By / November 16, 2020

The use of cannabis could reduce the risk of cancer

Cannabis smoke contains ingredients that have anticancer properties – the best known are THC and CBD. But it also contains substances that increase the risk of cancer, including nitrosamines and polycyclic aromatic hydrocarbons.

It is not yet clear how this combination affects cancer risk. According to a detailed meta-analysis of all studies conducted on the subject to date, a researcher from the Department of Biological Sciences at Indiana University in South Bend, USA, concludes that smoking cannabis significantly reduces the risk of cancer in the USA (Clark 2020).

However, in order to make optimal use of the cancer-inhibiting properties of cannabis, cannabis should not be smoked. It should be vaporized, or taken orally. A total of 34 studies were considered.

Quality control in the meta-analysis

The results show a trend towards a reduced risk of developing cancer from smoking cannabis by about 10 percent. If studies with a high probability of bias were excluded, the reduced risk was statistically significant at 14 percent.

The author assumed a high probability of studies distorting the results if the studies were from North Africa, or if tobacco consumption was not taken into account, or where there were fewer than 20 cases sampled.

Not all cancers affected equally by cannabis use

For testicular cancer, there was a non-significant increase in cases of 12 percent. Yet, even after the additional risk for testicular cancer, the remaining data still showed a significant overall decrease in risk by 13 percent.

Cancers of the head and neck showed a highly significant decrease in cancer risk of 17 percent while, for other cancers like lung cancer, there were no significant differences between cannabis smokers and non-smokers.

In summary, only testicular cancer showed a tendency towards a slightly increased risk, but this was not statistically significant. For all other cancers, there was a tendency to a slightly decreased risk, but this was only statistically significant for head and neck cancer. The author wrote that the “current analysis suggests that cannabis use in the United States could reduce the risk of cancer by 10 % (…). “

The results of the study

Given the importance of cancer in the total number of deaths in the United States – about 600,000 people die of cancer every year in the United States – the authors point out that “cannabis use could significantly reduce the cancer-related death rate in the United States. However, the available data gives little confidence in this conclusion. There appear to be different responses among cancers and, for many cancers, there is little or no data available.”

In addition to the great variation in results between different studies and other factors, the author notes that although a relationship between cannabis and cancer can be demonstrated, “no causality can be established. Therefore, caution is needed when interpreting these data. Nevertheless, the data suggest that cannabis use may reduce cancer risk in the United States.”

Reduced risk of cancer due to cannabis use not surprising

A reduced risk of cancer in cannabis users should not come as a surprise, as cannabis and cannabinoids reduce obesity, inhibit chronic inflammation, lower fasting insulin levels and insulin sensitivity, and have direct anti-tumor effects. These are all factors that can have a beneficial effect on the development of cancer.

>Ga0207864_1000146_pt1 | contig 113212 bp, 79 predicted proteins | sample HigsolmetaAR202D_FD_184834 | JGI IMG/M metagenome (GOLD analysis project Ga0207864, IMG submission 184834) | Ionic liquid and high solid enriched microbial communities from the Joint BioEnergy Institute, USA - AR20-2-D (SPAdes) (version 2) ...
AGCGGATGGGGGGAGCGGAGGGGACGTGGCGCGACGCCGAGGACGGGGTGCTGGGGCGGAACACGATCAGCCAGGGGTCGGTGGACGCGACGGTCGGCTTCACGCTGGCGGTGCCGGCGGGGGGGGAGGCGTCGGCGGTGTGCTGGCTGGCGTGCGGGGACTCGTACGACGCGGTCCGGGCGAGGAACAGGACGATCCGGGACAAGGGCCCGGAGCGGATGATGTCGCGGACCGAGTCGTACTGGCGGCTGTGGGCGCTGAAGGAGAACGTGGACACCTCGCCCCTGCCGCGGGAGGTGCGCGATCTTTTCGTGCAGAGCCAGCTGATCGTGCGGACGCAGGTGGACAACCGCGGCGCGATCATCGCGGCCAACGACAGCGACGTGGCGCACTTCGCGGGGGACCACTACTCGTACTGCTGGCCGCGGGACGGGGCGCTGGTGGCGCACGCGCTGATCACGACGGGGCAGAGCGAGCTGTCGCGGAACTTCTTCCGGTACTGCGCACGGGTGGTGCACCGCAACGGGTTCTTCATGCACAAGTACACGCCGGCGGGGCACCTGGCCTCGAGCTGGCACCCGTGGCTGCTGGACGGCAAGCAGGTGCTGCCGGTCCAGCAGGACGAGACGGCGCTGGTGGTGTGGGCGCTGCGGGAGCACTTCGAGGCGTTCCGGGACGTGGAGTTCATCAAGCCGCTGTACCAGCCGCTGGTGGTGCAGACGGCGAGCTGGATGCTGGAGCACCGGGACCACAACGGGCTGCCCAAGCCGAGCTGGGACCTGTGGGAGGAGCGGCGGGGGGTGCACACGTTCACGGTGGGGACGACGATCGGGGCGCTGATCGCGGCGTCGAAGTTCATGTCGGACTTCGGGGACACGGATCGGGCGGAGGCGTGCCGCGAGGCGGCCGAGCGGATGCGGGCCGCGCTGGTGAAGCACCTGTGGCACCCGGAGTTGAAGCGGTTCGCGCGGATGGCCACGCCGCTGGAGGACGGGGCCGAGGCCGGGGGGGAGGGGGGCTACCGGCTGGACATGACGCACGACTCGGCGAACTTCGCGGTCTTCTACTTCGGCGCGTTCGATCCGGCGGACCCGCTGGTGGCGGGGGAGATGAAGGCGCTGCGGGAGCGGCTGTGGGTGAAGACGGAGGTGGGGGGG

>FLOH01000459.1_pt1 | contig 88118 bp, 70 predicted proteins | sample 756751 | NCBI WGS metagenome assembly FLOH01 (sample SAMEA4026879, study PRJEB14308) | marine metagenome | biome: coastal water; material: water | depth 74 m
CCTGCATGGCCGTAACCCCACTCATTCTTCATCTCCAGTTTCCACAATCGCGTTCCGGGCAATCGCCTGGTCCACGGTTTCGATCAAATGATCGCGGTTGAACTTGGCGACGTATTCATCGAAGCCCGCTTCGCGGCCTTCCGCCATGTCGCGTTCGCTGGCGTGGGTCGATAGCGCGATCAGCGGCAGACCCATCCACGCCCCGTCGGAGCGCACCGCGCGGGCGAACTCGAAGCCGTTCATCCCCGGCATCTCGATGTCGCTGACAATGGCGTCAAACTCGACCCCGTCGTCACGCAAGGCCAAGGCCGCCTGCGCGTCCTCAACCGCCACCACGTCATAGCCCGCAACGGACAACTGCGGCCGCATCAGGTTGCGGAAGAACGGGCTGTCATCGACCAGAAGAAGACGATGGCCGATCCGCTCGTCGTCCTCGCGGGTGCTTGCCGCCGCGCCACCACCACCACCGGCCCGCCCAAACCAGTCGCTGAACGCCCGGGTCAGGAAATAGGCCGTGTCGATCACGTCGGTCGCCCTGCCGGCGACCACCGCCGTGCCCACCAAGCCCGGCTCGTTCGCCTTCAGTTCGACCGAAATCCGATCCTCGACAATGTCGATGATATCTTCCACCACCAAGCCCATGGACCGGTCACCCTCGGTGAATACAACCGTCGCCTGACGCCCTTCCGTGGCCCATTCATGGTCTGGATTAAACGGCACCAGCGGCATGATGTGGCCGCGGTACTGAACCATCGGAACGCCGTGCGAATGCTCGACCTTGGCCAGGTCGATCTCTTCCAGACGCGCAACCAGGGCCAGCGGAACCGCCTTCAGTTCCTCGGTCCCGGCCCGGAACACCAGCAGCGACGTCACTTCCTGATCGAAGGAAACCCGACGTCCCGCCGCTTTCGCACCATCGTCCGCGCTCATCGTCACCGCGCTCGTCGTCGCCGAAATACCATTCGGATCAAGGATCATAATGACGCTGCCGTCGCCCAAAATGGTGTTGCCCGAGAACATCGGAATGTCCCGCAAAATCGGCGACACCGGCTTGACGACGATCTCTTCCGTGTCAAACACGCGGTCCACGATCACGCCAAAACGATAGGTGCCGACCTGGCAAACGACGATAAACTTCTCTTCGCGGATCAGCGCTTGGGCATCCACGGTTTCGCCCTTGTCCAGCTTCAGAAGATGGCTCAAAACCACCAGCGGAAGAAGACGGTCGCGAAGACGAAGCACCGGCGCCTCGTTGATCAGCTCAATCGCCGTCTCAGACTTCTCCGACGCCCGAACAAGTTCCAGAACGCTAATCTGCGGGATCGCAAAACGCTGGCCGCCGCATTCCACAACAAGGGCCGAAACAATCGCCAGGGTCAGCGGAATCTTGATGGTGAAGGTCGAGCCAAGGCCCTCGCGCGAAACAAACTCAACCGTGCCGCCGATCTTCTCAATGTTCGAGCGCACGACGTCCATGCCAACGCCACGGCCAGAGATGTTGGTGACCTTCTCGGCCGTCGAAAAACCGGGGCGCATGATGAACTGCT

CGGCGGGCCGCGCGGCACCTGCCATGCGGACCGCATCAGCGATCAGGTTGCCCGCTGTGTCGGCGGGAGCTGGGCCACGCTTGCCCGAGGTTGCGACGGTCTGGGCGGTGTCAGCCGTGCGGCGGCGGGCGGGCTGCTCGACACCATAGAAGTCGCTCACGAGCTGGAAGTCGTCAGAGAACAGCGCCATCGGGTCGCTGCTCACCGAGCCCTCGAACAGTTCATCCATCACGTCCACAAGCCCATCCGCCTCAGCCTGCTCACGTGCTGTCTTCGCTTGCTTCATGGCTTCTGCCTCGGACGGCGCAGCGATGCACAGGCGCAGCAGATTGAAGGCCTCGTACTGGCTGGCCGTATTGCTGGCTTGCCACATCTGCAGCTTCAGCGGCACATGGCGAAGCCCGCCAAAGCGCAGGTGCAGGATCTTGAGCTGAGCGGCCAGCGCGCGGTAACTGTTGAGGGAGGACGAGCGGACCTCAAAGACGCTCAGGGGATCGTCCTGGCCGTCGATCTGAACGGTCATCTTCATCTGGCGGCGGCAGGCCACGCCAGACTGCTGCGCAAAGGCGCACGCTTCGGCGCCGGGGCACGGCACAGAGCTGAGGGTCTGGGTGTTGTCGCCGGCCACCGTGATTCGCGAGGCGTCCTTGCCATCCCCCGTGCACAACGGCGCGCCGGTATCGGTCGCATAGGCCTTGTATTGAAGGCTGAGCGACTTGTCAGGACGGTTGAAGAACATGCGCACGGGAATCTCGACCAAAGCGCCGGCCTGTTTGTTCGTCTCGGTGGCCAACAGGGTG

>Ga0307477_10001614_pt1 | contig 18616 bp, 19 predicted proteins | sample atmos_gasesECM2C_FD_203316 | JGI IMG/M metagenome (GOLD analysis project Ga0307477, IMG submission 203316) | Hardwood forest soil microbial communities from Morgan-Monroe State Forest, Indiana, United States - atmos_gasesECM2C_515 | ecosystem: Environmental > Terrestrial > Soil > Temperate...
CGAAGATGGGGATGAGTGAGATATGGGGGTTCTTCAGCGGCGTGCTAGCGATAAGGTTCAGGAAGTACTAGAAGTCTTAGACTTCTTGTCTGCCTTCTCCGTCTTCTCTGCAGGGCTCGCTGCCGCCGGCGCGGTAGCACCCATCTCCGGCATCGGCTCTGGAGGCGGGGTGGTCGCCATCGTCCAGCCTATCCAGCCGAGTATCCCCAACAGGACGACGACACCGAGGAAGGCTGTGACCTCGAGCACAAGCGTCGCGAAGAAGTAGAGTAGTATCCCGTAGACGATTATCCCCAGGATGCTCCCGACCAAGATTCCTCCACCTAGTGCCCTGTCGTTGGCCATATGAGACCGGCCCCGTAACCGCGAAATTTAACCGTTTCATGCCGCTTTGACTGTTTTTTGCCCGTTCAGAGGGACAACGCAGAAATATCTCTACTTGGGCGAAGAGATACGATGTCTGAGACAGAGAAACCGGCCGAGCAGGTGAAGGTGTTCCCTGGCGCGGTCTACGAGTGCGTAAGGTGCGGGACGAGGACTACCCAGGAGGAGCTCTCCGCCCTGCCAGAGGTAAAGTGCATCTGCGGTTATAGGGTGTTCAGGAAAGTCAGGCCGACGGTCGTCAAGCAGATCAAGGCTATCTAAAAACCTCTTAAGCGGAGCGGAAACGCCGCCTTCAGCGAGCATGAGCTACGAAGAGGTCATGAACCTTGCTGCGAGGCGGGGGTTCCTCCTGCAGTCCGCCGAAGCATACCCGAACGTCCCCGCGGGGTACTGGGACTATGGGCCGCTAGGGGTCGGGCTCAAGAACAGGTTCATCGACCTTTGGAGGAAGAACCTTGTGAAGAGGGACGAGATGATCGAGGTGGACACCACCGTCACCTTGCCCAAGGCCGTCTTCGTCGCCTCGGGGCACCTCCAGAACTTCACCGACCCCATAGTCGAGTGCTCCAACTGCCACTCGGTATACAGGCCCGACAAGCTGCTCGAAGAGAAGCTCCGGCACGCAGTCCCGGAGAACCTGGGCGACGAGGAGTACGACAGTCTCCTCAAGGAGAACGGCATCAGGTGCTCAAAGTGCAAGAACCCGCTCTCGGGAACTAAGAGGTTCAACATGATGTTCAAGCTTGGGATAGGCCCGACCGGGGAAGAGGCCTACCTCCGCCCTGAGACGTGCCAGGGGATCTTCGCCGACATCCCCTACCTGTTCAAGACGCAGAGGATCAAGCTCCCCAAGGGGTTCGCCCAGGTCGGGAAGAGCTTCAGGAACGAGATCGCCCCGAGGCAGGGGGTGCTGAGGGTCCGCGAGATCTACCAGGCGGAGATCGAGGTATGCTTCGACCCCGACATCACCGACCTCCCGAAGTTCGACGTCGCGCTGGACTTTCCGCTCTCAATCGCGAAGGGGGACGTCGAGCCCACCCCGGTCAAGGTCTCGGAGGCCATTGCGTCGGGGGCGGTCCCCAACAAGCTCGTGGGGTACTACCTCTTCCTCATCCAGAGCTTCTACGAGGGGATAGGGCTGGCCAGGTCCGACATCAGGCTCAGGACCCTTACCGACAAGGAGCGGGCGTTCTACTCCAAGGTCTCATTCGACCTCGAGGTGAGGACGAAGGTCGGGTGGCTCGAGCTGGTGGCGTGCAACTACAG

In addition, the respiratory tract and bladder would be exposed to the highest concentrations of carcinogens of cannabis smoke, but the risk of cancer of the mouth, throat, larynx, and bladder is significantly reduced in cannabis users. This shows that the carcinogenic effects of cannabis constituents outweigh the carcinogenic effects of cannabis smoke itself in the respiratory tract and bladder, where exposure to carcinogens is high.

Cannabis contribution to reduced cancer risk could be greater than initial estimate

It is possible that the actual reduction in cancer risk from cannabis use is even greater than the estimated 10 percent reduction in risk that emerges from the current analysis.

This is because there is little data on the effects of cannabis use on the relative risk of cancers other than those that are exposed to the carcinogens of smoke, such as those associated with obesity, such as cancer of the liver, breast, colon, stomach, and prostate. There are also studies that show that regular cannabis users are less obese and have a lower body mass index.

More data is needed to explore effects of cannabis on other cancers

Some cancers are relatively common, while others are rare, and some types have a much higher mortality rate than others. In the current data set, only testicular cancers show a trend towards an increased risk among cannabis users, and testicular cancer is a relatively rare cancer with a high survival rate.

For many other cancers, there is little to no data on the association with cannabis use. The actual impact of cannabis use on cancer cases and deaths can therefore not be estimated with certainty using the data currently available. The author of the review points out that “given the large number of cancer diagnoses and the large number of people who use cannabis, however, even a moderate effect on cancer risk will have a significant public health impact.“

(Featured image by TerreDiCannabis via Pixabay)


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First published in Hanf Journal, a third-party contributor translated and adapted the article from the original. In case of discrepancy, the original will prevail.

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